The finding is based on a research by Jennifer Walsh, a specialist registrar in obstetrics and gynaecology at Coombe Women's Hospital, Dublin, and Deirdre Murphy, professor of obstetrics at Trinity College, University of Dublin.
The researchers point out that their study is particularly relevant to present times as women are being bombarded with mixed messages about diet, weight and body image.
These messages are now also extending into pregnancy, they state.
As a part of their research they two authors analysed two Swedish studies involving 207,534 women.
The first study showed that there was a strong link between major complications for the woman and baby in the months preceding, during and just after childbirth and weight gain between pregnancies.
The second study found that losing weight was equally not good, as women whose weight fell significantly between pregnancies had a higher risk of giving birth prematurely.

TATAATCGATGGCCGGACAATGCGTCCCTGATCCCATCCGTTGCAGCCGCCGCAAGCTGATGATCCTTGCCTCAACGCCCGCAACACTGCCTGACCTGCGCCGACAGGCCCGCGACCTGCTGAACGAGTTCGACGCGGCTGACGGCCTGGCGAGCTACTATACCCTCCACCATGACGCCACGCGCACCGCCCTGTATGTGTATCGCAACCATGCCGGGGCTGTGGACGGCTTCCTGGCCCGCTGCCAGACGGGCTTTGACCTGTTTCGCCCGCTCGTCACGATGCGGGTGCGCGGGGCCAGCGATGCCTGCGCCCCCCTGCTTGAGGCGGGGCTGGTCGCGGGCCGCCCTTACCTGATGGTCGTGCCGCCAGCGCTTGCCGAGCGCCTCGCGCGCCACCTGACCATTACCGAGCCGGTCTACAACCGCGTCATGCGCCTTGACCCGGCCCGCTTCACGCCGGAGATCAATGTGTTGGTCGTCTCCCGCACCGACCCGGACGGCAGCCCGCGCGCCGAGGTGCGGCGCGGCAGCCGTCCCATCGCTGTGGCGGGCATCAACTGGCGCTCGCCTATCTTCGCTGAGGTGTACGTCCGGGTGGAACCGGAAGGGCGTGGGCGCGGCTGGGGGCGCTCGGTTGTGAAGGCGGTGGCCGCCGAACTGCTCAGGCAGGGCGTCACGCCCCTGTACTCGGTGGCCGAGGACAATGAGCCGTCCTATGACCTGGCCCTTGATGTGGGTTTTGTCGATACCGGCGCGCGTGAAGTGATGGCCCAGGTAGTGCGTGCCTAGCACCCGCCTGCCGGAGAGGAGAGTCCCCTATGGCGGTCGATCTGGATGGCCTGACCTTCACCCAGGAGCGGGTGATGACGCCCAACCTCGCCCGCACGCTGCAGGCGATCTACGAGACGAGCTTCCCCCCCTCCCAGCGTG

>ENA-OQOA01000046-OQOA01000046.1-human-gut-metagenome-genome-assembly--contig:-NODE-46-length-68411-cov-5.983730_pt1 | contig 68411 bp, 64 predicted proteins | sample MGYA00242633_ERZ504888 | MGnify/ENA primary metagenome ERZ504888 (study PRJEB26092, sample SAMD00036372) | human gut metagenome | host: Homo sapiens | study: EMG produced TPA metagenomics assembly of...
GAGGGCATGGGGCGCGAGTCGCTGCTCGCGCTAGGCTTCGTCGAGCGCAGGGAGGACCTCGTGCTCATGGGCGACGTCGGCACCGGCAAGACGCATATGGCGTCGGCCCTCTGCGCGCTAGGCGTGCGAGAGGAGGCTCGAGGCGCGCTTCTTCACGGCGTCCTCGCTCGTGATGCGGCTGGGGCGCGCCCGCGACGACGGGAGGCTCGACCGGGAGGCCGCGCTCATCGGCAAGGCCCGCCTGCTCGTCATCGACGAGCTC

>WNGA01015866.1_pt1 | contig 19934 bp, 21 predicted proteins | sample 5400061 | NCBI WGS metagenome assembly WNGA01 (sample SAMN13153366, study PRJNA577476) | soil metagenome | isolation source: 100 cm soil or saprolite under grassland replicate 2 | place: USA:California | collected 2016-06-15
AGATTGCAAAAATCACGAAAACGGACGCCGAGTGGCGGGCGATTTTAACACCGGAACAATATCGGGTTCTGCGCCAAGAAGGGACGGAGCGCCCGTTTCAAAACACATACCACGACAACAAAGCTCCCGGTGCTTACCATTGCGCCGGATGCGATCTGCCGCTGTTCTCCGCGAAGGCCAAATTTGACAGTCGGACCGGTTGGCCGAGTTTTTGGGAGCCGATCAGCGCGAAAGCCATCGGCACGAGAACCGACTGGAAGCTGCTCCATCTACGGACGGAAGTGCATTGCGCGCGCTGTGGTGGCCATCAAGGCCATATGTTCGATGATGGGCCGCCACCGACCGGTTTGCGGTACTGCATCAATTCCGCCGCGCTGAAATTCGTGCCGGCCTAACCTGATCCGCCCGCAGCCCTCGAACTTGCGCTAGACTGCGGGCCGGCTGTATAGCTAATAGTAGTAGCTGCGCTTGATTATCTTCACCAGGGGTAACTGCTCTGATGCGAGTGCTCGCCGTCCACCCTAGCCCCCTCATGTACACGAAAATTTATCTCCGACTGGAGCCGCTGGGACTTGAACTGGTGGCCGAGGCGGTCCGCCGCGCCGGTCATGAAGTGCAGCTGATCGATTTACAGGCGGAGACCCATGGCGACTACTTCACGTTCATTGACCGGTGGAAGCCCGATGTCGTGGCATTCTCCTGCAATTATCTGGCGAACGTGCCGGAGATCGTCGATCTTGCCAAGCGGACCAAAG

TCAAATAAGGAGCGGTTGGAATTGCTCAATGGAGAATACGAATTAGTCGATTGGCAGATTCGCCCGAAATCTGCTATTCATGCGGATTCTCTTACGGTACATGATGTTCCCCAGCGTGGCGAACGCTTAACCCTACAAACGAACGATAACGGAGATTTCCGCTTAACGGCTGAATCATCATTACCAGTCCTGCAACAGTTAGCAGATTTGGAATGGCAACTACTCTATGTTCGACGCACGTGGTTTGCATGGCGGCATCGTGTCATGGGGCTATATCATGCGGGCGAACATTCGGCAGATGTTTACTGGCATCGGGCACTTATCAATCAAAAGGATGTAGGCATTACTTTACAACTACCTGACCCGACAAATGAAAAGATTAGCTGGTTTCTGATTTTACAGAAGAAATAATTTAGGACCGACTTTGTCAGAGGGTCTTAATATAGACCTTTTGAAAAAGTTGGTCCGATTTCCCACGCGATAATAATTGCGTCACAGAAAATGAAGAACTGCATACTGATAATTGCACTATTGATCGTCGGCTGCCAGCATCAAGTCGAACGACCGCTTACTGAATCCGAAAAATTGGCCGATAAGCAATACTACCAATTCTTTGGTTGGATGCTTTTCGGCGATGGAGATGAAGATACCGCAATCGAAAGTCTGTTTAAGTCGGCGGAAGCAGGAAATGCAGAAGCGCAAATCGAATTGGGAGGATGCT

With at least half of all pregnancies unplanned, the authors state that women need to be made aware of the implications of "yo-yo" weight on them and their babies.
"Pregnancy is one of the most nutritionally demanding periods of a woman's life, with an adequate supply of nutrients essential to support foetal wellbeing and growth," the BBC quoted the authors, as stating.
"With at least half of all pregnancies unplanned, women need to be aware of the implications of their weight for pregnancy, birth, and the health of their babies.
"Women are at an increased risk of different but equally serious adverse pregnancy outcomes if they gain or lose an excessive amount of weight between pregnancies," they added.
They now advice women of normal weight to avoid piling on the pounds between pregnancies, and advice overweight women to shed excess pounds before pregnancy.